Thursday, 9 May 2013

The knowledge problem

One thing anti-market types don't seem to get is the importance of being able to coordinate diffuse private knowledge. Markets are surprisingly good at this, governments are not. This is part of what is known as the "Knowledge Problem". The knowledge problem in fact has has two main components:
  • Complexity knowledge problem: The difficulty of coordinating individual plans and choices in the ubiquitous and unavoidable presence of dispersed, private, subjective knowledge
  • Contextual knowledge problem: The epistemic fact that some knowledge relevant to such coordination does not exist outside of the market context; such knowledge is either created in the process of market interaction, tacit knowledge that is not consciously known, or inarticulate knowledge that is difficult to express or aggregate.
Lynne Kiesling of Northwestern University and the Knowledge Problem blog has a recent article surveying the literature on the Knowledge Problem. The abstract reads,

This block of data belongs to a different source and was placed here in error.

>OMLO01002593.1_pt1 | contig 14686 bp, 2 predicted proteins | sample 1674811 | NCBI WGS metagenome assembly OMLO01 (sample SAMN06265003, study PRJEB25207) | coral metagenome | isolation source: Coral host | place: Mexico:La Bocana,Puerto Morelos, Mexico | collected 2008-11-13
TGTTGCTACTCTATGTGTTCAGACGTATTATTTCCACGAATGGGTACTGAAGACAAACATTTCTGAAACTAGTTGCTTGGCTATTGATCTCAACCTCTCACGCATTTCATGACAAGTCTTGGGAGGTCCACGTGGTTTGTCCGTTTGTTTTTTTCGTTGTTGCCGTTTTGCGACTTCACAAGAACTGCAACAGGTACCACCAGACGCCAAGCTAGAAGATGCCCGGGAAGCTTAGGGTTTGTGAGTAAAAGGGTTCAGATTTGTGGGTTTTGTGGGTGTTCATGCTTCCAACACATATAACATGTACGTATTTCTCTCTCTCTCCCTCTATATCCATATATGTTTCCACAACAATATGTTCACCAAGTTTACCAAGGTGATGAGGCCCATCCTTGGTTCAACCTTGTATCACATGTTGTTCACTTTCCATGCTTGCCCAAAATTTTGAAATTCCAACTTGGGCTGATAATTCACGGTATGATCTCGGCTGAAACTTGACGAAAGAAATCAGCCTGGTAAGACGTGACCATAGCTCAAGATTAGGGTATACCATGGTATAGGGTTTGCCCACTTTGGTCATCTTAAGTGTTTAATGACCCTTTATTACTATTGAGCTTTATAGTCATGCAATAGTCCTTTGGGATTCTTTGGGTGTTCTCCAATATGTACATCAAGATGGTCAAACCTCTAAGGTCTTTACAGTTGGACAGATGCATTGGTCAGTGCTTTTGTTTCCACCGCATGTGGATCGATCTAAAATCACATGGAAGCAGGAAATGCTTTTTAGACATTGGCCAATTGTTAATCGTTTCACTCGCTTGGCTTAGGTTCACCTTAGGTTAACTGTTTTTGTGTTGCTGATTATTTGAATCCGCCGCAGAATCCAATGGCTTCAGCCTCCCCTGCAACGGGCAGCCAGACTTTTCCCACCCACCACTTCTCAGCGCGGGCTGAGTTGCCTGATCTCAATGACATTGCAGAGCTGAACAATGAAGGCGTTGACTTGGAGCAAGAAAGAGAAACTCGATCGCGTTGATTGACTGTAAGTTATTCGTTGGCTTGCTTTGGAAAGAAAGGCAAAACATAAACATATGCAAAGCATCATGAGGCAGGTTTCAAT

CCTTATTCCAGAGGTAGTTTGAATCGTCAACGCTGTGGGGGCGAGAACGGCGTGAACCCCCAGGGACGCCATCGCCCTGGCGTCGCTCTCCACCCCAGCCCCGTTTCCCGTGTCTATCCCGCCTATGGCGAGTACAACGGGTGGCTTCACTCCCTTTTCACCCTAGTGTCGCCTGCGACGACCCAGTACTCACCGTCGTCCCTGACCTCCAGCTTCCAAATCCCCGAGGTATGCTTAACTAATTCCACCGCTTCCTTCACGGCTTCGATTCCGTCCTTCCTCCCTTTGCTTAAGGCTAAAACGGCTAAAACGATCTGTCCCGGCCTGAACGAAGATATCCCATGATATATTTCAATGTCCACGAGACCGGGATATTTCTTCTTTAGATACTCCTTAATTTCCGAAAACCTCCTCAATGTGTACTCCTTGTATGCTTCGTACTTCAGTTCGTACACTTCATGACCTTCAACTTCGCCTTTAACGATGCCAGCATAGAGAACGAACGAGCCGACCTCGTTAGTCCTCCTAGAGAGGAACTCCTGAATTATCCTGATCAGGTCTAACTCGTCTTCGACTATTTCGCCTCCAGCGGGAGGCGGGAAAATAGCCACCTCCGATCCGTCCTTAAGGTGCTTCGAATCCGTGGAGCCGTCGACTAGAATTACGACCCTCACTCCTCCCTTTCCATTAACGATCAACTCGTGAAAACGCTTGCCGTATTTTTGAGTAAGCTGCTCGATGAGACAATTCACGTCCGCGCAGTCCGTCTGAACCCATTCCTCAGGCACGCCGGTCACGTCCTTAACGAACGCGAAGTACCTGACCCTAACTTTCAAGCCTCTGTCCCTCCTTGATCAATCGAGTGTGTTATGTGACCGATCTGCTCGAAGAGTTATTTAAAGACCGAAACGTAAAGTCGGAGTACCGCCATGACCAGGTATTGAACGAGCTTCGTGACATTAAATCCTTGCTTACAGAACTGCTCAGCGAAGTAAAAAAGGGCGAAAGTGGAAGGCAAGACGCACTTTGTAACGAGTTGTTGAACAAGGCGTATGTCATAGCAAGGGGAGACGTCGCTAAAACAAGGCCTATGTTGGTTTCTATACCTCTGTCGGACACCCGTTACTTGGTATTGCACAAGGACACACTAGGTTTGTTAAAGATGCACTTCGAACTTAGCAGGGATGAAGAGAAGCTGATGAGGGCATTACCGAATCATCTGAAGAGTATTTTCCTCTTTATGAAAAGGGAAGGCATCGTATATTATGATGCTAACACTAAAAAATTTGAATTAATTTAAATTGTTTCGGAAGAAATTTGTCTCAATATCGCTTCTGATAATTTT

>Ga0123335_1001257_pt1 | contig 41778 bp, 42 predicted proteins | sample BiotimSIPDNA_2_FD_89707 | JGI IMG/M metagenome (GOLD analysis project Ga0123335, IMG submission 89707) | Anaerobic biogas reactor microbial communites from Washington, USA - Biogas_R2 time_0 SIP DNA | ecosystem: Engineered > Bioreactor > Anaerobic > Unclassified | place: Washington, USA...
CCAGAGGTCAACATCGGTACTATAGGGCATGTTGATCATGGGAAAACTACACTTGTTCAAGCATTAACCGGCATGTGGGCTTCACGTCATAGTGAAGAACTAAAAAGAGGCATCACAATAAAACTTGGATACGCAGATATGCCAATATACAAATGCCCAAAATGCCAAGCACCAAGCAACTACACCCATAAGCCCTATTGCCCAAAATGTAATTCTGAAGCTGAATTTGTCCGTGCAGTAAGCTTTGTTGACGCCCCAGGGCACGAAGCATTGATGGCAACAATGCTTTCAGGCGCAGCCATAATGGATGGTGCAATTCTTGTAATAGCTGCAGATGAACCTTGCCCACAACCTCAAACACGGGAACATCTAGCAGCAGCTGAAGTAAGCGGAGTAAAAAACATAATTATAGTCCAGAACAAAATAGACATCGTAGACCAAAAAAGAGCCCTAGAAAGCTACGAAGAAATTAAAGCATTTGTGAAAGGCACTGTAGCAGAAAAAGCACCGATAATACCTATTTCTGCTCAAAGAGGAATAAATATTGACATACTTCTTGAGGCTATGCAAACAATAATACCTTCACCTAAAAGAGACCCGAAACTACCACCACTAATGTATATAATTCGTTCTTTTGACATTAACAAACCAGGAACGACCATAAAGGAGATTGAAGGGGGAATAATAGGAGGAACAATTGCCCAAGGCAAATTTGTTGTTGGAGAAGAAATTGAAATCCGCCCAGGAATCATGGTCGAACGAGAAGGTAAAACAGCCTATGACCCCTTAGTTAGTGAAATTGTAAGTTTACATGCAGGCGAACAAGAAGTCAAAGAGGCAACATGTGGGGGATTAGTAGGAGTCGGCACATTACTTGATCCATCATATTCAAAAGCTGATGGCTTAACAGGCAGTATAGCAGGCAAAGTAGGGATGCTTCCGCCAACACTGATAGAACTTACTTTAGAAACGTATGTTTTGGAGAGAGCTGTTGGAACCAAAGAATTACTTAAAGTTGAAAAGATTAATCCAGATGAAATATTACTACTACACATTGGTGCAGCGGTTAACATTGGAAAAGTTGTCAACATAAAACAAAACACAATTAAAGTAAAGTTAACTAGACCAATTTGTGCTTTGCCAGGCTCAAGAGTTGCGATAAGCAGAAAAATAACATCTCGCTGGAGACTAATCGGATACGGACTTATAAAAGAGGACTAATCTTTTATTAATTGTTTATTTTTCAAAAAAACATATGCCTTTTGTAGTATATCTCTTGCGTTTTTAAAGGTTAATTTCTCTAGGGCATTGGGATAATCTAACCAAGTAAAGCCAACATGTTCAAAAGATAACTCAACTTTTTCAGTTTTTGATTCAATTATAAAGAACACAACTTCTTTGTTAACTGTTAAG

Hayek's (1945) elaboration of the difficulty of aggregating diffuse private knowledge is the best-known articulation of the knowledge problem, and is an example of the difficulty of coordinating individual plans and choices in the ubiquitous and unavoidable presence of dispersed, private, subjective knowledge; prices communicate some of this private knowledge and thus serve as knowledge surrogates. The knowledge problem has a deep provenance in economics and epistemology. Subsequent scholars have also developed the knowledge problem in various directions, and have applied it to areas such as robust political economy. In fact, the knowledge problem is a deep epistemological challenge, one with which several scholars in the Austrian tradition have grappled. This essay analyzes the development of the knowledge problem in its two main categories: the complexity knowledge problem (coordination in the face of diffuse private knowledge) and the contextual knowledge problem (some knowledge relevant to such coordination does not exist outside of the market context). It also provides an overview of the development of the knowledge problem as a concept that has both complexity and epistemic dimensions, the knowledge problem╩╝s relation to and differences from modern game theory and mechanism design, and its implications for institutional design and robust political economy.

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